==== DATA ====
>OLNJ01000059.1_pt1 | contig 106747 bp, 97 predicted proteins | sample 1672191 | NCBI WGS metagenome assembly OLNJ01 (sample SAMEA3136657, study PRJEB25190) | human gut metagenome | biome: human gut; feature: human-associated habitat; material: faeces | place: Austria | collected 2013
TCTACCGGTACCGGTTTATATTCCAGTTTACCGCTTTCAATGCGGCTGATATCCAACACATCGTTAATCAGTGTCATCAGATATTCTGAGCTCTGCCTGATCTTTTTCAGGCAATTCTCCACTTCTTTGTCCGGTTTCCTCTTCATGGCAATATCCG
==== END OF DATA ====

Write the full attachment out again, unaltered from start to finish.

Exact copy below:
>OLNJ01000059.1_pt1 | contig 106747 bp, 97 predicted proteins | sample 1672191 | NCBI WGS metagenome assembly OLNJ01 (sample SAMEA3136657, study PRJEB25190) | human gut metagenome | biome: human gut; feature: human-associated habitat; material: faeces | place: Austria | collected 2013
TCTACCGGTACCGGTTTATATTCCAGTTTACCGCTTTCAATGCGGCTGATATCCAACACATCGTTAATCAGTGTCATCAGATATTCTGAGCTCTGCCTGATCTTTTTCAGGCAATTCTCCACTTCTTTGTCCGGTTTCCTCTTCATGGCAATATCCG